Traveling by bus in most developing countries can more often than not be an exercise in patience and mental fortitude. From the bus depot to the “middle of nowhere” where you will inevitably break down is an adventure all its own. The journey will be fraught with time delays both mechanical and cultural; if you have a schedule, forget it…it will be of no use.
The landscape will no doubt be gorgeous, the weather warm, skies blue, and you will be in the same figurative boat as many others; in that you find comfort. There will be laughter and chatter as the bus departs and turns in the direction of its destination.
From here it is just a matter of time before an “oh-so common” scenario will play out. Brace yourself as there is almost no way of getting around it. Take a deep breath, relax, and console yourself with the fact that all control of your day has now been relinquished. Continue reading Zimbabwe Express
South Africa intrigues me on many levels; what follows will add another layer to that. Today reinforced my feelings of guilt for being white and also shook my core as the brutality of the system that had ruled this country for so long rose up and punched me square in the gut; the type of impact that lands just slightly below the rib cage leaving you winded and at a loss for both breath and words. The reality of the apartheid experience came into focus, vivid and penetrating; as much as it could to an outsider who had not lived through it.
The first shock upon entering the “SOuth WEstern TOwnships” was the disparity of wealth. It was never more apparent than in the section just outside the city limits of Johannesburg. An area known throughout the world for its stand against the educational policies of apartheid in June of 1976; it’s here that a conglomeration of townships became known as Soweto. Continue reading Soweto’s Stark Contrast
Mist hovers like a veil, caught between a blue cloudless sky and jagged rocks of the landscape below. Colors of rust, yellow, and green make up the northern spur of the Drakensberg Mountain range and as the heat of the dawning day begins to rise, so does the white halo; leaving in its stead a panorama so gorgeous it has been named God’s View.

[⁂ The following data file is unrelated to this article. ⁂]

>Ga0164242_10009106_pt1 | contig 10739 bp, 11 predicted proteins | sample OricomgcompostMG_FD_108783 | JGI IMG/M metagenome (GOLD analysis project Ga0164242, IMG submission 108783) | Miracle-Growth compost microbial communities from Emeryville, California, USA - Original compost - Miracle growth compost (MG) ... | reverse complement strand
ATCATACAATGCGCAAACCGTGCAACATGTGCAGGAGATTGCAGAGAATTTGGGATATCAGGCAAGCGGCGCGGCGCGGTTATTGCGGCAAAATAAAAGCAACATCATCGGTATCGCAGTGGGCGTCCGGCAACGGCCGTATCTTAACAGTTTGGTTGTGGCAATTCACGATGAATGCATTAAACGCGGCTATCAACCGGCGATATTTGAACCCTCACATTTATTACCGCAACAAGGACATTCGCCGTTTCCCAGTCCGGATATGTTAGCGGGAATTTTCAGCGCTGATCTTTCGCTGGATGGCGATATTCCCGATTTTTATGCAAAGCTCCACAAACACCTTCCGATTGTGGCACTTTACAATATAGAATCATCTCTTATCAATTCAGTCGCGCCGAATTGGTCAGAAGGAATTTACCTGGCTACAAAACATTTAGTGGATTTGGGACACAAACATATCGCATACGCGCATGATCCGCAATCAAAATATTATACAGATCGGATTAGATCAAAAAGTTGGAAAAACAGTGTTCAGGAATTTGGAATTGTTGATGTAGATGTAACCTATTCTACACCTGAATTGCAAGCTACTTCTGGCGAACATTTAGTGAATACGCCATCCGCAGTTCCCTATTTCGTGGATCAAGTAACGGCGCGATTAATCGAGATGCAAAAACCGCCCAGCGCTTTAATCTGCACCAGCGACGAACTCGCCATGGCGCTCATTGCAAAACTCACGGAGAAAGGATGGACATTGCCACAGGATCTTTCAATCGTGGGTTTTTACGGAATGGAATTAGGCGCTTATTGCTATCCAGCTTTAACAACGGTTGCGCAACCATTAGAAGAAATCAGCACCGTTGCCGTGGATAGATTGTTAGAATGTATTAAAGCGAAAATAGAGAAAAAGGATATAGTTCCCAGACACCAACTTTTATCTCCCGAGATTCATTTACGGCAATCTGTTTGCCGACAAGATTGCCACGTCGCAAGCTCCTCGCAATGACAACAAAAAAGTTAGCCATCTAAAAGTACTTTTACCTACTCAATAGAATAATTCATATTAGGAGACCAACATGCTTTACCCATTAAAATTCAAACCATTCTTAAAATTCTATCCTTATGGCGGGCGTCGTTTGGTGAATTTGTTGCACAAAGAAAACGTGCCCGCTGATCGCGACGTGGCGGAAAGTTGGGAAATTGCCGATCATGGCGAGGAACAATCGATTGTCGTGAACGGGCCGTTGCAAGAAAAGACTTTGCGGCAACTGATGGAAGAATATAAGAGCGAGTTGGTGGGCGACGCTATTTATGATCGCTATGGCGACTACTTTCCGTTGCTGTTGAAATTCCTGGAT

The range is a stunning and natural gateway to one of South Africa’s premiere destinations; nothing could be more fitting to enhance the anticipation.
In 1926 South Africa realized the need for the protection of large swaths of land and the wildlife contained within, so established the first of its national parks. This park has grown to become the most famous in the country. Any visitor is almost guaranteed an uninterrupted view of four of the “Big Five” along with many more magnificent creatures that roam the 7,580 square miles of savanna.
Continue reading The Stories of Kruger
My first time in South Africa was in the early months of 1998. The country was less than four years into its seismic shift of political power and tensions were palpable especially among the white population who, for many, were unable to see anything positive in the change.
Apartheid had been the lay of the land since 1948 and therefore was entrenched in several generations who knew no other way. The end of this sometimes brutal and always unfair system of power came to an end in 1994 when the country went to its first true democratic election and chose as their president Mr. Nelson Mandela.
I had traveled up the Garden Route from Cape Town, eventually stopping at Port Elizabeth where I booked a train to Johannesburg. It was on-board this train that I would be confronted in ways I had not anticipated; a token glimpse into the lives of black South Africans pre and post apartheid by a slice of rhetoric that has stuck with me ever since.
A conversation that so vividly portrayed misunderstanding and fear that to dismiss it as being the rambling or pea-cocking of one man would be tantamount to condoning. His words represented more than just himself. He included friends and peers in his comments many times, making me believe that his opinions were generally accepted among his layer of society. Continue reading It’s Just Not Fair
Opened as a protected reserve in 1931 the Kalahari Gemsbok National Reserve straddles the South Africa Botswana border and makes up the southern most portion of the greater Kalahari Desert. It is a sanctuary for a wide variety of game and I hoped to see them all; giraffe, hyena, cheetah, wildebeest, lion etc…and the incredibly elusive Leopard. Like everyone I wanted that photo of a leopard relaxing on a tree branch, staring straight at me with a look of calm self-indulgence as it processes the ease in which it could scare the crap out of me with little more than a swift move in my direction.
It was the middle of summer though, a time when temperatures average 104 degrees, and swift moves on the part of a leopard or anything else with a pulse were few and far between. Our first day would start out early in order to beat the heat; give us a few hours before the wildlife collectively decided to retreat to any place offering shade. As the padlock to the entrance was removed and the gate made a wide berth to officially open the reserve, our jeep moved forward at a crawl.
We had arrived at base camp last night and after a braai and beer had bedded down for the night. The entrance to the reserve, at that time gated shut, was only a few hundred feet from me. As I lay down under the infinite blue of the African sky the last rays of the setting sun melted into the tops of the acacia trees; the horizon a blazing orange. I slept well. Continue reading Kalahari’s New Day